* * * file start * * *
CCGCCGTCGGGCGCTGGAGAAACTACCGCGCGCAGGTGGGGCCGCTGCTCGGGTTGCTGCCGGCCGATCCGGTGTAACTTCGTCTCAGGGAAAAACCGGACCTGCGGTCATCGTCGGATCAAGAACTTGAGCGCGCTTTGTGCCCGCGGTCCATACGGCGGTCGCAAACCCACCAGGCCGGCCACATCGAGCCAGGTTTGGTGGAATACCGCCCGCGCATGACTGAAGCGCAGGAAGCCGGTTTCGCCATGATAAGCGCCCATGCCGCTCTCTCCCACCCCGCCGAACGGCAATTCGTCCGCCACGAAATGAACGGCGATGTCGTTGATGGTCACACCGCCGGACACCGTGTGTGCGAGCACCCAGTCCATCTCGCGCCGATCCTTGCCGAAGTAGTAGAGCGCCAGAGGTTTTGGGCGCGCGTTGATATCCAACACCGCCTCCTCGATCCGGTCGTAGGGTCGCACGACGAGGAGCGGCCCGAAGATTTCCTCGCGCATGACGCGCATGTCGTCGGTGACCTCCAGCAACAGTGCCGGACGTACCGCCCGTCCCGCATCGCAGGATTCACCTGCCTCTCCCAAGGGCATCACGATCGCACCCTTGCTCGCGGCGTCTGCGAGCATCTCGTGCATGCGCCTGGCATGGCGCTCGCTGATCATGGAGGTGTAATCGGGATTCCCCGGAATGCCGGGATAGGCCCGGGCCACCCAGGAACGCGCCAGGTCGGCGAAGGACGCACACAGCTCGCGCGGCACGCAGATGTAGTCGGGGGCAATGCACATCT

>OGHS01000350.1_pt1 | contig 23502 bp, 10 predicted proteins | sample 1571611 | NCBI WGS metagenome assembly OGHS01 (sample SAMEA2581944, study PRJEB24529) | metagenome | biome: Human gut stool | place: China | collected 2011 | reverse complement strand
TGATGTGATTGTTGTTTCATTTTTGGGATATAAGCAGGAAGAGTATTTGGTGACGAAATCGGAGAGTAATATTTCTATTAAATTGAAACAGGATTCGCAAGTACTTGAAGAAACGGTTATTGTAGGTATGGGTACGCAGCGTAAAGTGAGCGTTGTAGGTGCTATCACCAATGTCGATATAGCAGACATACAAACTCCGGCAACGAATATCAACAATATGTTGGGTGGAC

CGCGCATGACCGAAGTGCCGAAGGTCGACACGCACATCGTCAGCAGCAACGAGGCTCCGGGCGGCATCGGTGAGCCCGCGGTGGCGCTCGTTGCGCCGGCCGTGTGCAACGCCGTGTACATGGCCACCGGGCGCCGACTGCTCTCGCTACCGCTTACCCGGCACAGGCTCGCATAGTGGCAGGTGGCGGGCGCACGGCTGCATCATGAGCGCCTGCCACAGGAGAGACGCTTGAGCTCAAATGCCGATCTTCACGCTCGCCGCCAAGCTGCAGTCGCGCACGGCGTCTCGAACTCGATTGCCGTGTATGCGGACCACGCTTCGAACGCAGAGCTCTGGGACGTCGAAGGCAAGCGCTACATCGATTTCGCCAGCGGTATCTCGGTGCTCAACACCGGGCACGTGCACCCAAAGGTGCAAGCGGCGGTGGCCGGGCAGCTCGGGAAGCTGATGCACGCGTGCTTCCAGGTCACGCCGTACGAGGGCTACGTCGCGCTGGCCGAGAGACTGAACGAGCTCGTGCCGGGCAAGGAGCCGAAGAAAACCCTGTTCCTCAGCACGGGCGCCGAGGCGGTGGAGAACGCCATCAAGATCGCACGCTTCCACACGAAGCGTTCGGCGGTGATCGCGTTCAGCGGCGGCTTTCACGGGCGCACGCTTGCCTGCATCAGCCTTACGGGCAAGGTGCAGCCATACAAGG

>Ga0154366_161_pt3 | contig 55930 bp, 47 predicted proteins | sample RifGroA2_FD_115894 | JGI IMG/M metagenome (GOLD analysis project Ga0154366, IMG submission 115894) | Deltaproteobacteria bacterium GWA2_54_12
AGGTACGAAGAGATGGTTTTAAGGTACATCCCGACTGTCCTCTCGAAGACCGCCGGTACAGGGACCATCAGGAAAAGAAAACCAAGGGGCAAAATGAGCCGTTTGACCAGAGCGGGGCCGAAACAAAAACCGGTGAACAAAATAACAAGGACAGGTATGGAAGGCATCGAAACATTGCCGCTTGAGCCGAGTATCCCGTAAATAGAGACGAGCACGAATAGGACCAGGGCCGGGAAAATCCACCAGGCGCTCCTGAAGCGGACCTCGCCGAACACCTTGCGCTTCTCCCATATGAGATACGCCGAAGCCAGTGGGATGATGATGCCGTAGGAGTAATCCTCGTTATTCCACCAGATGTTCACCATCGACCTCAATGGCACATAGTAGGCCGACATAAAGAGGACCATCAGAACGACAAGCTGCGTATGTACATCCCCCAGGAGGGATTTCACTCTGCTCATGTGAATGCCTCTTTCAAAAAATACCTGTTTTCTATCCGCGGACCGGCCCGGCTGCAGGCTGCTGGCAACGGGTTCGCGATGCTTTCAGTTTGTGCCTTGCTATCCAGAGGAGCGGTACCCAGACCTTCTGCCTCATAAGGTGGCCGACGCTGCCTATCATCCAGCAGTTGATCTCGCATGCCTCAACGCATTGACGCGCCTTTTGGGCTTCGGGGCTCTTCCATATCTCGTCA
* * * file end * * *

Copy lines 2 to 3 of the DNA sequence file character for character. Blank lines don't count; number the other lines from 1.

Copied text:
>OGHS01000350.1_pt1 | contig 23502 bp, 10 predicted proteins | sample 1571611 | NCBI WGS metagenome assembly OGHS01 (sample SAMEA2581944, study PRJEB24529) | metagenome | biome: Human gut stool | place: China | collected 2011 | reverse complement strand
TGATGTGATTGTTGTTTCATTTTTGGGATATAAGCAGGAAGAGTATTTGGTGACGAAATCGGAGAGTAATATTTCTATTAAATTGAAACAGGATTCGCAAGTACTTGAAGAAACGGTTATTGTAGGTATGGGTACGCAGCGTAAAGTGAGCGTTGTAGGTGCTATCACCAATGTCGATATAGCAGACATACAAACTCCGGCAACGAATATCAACAATATGTTGGGTGGAC